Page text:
If you mean bacterial infection, vaccination does not reach that. If you mean in order not to be contagious to a baby, I would talk it over with your doctor, and tell him or her what vaccinations or childhood diseases you know you have had, and then decide from there. (For example, mumps is not a big deal during childhood, but it is harder on an adult, and if you never had mumps as a child or had an MMR vaccine, it would not be too stupid to get one now for your sake and the baby's.) There are some blood tests that can be run to see if you have already had varicella and rubella (chicken pox and German measles) if you don't know. Possibly there are similar tests for other things that you could now get vaccinated against if you have not before. Let your doctor be your guide.
Parents, close family members and caregivers of newborns should get a DTaP booster, as pertussis is on the rise and the baby isn't protected from that until they start the series at 6 months (i think). They should also get a flushot. Since newborns can't get many of these vaccines, vaccinating those around the baby provides a kind of "coccoon" protection.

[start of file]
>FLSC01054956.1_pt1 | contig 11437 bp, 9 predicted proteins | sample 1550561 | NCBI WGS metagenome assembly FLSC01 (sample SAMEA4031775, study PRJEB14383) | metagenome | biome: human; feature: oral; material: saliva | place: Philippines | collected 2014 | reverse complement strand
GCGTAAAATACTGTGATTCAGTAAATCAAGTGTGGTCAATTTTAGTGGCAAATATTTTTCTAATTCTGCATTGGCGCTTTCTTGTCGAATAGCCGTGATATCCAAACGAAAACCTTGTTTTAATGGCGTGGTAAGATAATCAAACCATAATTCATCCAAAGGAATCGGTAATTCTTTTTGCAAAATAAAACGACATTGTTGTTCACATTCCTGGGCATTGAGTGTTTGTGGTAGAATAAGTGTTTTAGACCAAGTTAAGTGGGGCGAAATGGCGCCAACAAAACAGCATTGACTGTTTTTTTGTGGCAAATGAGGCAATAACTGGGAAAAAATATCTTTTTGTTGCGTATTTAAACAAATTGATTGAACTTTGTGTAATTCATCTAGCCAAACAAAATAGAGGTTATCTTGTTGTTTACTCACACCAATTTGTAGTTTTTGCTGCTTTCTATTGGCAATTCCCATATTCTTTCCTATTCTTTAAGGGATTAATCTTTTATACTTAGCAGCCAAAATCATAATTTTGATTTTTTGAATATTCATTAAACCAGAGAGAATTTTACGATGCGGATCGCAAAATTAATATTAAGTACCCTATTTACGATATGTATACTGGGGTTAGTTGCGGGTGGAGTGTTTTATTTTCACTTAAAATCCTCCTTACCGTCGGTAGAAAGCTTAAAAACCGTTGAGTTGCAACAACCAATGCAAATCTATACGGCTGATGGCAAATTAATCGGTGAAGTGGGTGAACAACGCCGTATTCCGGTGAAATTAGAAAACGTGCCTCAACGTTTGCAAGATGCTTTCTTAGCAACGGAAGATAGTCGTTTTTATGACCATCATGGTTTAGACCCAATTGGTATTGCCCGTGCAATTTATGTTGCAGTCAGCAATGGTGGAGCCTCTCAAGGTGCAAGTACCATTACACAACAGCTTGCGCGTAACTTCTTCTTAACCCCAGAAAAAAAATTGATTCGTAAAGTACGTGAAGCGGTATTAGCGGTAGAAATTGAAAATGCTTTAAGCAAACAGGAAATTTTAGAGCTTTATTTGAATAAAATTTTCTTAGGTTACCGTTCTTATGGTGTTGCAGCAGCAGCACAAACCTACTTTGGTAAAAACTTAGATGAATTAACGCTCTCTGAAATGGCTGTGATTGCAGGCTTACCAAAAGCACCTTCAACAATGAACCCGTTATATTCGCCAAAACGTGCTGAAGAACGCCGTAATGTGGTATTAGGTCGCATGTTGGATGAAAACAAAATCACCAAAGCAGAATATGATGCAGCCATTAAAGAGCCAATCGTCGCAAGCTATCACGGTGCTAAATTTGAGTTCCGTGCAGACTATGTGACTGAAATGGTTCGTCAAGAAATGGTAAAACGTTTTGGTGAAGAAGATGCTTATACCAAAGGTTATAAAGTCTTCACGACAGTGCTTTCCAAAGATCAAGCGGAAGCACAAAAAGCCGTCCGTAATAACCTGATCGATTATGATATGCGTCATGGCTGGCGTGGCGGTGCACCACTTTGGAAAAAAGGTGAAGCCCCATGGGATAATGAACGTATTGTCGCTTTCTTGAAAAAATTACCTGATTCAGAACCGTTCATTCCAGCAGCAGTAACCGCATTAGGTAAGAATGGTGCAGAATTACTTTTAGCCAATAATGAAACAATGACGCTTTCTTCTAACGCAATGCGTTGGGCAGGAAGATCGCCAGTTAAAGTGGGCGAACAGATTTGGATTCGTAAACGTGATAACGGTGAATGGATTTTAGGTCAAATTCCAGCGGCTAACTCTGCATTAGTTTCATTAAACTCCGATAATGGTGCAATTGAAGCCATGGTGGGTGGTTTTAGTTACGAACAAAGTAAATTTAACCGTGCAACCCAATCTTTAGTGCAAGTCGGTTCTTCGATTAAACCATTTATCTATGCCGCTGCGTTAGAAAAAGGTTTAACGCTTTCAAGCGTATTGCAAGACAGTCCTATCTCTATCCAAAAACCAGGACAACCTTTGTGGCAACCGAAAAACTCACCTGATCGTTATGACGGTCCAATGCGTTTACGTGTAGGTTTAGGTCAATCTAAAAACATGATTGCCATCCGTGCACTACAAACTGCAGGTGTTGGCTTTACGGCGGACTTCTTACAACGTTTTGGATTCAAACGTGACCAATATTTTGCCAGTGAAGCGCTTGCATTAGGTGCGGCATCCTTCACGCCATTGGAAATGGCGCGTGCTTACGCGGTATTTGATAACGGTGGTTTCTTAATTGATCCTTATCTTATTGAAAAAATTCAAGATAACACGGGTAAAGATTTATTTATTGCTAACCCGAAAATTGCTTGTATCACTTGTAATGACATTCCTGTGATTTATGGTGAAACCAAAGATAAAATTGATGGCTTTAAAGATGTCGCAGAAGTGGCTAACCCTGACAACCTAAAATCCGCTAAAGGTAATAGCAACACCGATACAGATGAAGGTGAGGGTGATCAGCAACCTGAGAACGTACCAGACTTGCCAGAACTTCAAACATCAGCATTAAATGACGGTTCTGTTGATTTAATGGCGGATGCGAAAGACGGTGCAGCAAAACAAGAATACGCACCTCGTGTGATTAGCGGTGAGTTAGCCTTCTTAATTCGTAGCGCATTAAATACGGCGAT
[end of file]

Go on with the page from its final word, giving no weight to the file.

You can consult your OB about any other vaccines. Those are the 2 that my OB encourages all new parents to get. By the way, mom can get the flu shot while pregnant, but should wait until after baby comes to get DTaP. Also, if you are nursing, you can ask for preservative-free vaccines.
Adults who are around infants 6 months and younger are recommended to get the TDAP vaccine (tetnus, diptheria and pertussis). Pertussis is whooping cough and can be fatal to small infants. It is also recommended that women in the same catagory get their annual flu shot. This year the shot helps to immunize against 3 types of flu.
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